Born in 1879 in Oologah, OK, Will Rogers was one of the most famous persons of the 1920s and 1930s. Rogers began his career as a trick rope performer in the circus before moving to Vaudeville. He appeared in 21 films, wrote a syndicated column for The New York Times, toured the lecture curcuit, had plenty of funny but astute social and political commentary, and even had a weekly radio program. His friendly demeanor and quick whit made him a favorite with everyone the world over and he famously said that he never met someone he did not like. Through his travels Rogers became interested in and advocated for the advancement of aviation. Doing so he became acquainted with fellow Oklahoman and famous aviator of the time, Wiley Post.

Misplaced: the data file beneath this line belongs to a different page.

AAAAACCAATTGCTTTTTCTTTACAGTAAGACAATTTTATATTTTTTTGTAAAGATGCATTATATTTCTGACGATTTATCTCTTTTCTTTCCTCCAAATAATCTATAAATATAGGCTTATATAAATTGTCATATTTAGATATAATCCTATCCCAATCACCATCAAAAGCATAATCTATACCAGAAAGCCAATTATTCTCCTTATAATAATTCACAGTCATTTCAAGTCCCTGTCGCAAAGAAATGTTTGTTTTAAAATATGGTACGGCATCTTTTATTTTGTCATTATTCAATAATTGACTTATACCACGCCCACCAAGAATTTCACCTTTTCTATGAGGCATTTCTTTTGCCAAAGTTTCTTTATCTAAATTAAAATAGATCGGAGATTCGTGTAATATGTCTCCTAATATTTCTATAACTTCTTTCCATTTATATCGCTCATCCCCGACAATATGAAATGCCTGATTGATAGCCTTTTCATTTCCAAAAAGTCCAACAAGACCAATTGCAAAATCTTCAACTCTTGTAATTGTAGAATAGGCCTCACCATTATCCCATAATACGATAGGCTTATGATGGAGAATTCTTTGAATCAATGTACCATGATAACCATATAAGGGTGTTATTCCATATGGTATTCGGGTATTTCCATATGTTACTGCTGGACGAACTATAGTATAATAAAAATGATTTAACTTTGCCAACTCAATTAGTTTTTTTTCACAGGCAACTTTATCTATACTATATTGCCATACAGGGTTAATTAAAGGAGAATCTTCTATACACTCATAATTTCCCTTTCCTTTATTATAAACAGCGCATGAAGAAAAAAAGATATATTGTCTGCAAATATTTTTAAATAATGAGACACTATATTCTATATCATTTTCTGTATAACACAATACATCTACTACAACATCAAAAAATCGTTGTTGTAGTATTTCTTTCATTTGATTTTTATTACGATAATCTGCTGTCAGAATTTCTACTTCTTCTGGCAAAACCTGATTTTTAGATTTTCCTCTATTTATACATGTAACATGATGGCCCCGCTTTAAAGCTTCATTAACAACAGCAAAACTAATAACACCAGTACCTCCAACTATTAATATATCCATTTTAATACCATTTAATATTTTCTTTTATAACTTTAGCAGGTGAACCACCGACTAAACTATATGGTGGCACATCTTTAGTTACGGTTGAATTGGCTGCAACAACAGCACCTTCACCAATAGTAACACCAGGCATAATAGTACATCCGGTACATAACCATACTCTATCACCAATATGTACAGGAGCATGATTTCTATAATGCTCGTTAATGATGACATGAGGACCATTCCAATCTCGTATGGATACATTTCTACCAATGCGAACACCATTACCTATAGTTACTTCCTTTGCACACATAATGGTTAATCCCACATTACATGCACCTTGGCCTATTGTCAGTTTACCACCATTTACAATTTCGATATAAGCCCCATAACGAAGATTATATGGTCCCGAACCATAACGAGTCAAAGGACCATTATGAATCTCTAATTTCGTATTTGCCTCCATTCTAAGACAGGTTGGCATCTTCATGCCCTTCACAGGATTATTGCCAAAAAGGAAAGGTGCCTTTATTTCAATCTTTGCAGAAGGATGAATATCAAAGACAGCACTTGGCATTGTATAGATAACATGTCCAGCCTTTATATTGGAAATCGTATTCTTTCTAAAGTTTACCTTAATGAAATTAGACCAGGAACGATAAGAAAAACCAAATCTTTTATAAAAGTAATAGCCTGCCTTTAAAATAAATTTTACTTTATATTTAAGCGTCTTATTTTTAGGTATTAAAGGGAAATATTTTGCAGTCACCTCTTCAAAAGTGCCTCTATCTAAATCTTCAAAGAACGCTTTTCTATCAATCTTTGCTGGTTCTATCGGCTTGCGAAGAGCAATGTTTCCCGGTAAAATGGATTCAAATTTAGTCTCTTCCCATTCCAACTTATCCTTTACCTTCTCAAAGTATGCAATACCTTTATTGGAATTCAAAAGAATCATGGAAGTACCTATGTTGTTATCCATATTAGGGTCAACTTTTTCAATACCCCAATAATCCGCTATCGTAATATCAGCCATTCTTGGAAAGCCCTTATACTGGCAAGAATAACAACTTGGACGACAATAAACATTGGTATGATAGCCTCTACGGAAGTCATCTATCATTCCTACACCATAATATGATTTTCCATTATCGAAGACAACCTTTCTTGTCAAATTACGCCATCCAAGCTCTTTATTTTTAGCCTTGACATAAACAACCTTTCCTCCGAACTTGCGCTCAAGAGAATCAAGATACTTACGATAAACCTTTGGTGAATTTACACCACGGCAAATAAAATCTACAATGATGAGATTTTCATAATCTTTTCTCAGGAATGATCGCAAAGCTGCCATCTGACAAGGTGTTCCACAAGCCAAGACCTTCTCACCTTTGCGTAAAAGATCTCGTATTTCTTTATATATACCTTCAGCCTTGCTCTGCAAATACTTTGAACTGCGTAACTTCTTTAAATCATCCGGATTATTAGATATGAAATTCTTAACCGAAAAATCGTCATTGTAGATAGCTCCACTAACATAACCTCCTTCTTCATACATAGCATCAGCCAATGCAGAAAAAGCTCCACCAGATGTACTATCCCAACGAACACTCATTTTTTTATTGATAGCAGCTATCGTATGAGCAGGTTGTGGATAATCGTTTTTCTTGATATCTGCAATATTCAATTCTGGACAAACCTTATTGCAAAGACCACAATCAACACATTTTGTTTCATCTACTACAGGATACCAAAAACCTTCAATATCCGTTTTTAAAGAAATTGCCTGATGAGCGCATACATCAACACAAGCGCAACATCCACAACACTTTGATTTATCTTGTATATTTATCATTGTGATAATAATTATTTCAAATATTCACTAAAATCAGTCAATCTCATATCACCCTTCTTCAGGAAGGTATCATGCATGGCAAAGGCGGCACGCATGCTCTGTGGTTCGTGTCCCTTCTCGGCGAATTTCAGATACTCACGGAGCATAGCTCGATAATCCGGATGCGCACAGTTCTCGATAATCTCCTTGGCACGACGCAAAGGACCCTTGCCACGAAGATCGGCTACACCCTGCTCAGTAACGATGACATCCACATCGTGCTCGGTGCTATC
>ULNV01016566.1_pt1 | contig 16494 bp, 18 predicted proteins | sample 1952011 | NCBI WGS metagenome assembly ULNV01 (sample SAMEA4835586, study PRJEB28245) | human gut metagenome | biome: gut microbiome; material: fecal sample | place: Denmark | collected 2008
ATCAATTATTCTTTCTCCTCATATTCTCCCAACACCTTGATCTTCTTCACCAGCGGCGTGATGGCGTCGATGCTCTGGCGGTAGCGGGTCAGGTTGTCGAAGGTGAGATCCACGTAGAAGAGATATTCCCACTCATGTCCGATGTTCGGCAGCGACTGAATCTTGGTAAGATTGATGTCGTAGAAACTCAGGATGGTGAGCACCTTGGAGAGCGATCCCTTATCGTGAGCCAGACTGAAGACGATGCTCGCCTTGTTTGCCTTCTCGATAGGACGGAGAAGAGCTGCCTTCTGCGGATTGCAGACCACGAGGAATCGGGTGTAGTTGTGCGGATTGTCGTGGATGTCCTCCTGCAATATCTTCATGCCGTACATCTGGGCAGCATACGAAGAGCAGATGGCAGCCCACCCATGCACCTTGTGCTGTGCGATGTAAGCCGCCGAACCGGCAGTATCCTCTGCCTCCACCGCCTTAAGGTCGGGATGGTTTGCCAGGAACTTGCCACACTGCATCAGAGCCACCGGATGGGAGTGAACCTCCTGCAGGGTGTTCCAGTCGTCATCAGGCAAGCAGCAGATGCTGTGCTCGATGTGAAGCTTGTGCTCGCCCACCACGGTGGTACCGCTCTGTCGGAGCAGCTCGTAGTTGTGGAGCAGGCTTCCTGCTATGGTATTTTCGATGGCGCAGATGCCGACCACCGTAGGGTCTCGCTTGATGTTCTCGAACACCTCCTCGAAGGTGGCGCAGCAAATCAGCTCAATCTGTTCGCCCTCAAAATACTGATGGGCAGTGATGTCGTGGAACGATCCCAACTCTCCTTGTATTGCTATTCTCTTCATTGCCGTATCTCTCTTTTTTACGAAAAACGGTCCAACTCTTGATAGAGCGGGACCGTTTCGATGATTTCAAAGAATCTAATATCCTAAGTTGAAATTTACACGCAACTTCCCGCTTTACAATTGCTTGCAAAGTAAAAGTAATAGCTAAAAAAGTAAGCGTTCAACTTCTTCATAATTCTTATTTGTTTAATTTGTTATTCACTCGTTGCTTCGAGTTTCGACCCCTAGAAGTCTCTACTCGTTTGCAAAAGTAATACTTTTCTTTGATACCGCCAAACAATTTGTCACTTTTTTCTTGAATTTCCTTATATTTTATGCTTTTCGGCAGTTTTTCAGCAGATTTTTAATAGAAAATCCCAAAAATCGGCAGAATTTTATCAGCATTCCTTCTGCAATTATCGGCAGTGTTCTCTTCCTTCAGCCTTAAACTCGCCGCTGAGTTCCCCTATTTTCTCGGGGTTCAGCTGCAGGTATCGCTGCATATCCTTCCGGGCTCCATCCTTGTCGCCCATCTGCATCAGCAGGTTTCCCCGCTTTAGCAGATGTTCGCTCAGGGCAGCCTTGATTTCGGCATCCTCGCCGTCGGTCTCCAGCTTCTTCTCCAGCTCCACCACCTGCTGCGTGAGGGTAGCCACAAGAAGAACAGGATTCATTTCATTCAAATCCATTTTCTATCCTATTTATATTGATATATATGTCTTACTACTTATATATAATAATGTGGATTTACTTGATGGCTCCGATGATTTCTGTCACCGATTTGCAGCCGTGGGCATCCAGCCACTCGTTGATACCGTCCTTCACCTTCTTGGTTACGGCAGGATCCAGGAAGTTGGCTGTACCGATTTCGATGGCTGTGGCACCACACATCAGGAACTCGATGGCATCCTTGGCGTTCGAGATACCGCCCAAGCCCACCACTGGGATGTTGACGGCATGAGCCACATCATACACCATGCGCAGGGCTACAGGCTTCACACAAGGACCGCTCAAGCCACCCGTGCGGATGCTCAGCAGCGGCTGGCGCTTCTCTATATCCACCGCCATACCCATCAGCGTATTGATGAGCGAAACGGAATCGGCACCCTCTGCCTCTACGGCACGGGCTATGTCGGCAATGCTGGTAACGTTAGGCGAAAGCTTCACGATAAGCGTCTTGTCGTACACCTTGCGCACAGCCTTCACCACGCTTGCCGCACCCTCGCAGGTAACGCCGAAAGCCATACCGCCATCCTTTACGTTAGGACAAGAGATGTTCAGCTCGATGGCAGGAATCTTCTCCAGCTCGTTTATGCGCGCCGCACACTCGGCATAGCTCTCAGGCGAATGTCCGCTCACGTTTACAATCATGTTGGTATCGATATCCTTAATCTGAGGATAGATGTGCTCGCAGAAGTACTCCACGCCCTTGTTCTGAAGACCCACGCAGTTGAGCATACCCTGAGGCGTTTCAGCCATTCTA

In 1935 Post became interested in surveying a mail and passenger air route from the West Coast of the US to Russia. Post built a hybrid plane using parts from the Lockheed Orion and Lockheed Explorer aircraft and included floats for landing on Alaska’s lakes. During the aircraft’s modifications Rogers often visited Post and asked if he could accompany Post on his trip so that he might find new material for his column. Post agreed and the two set off in early August. While Post flew Rogers wrote his columns on a typewritter. On August 15, 1935 the pair flew from Fairbanks, AK headed to Point Barrow. Due to bad weather Post and Rogers became unsure of their position and landed in a lagoon to ask for directions. When their engine failed at take-off the nose-heavy plane crashed into the lagoon shearing off the right wing before landing inverted in the lagoon and killing both Will Rogers and Wiley Post instantly.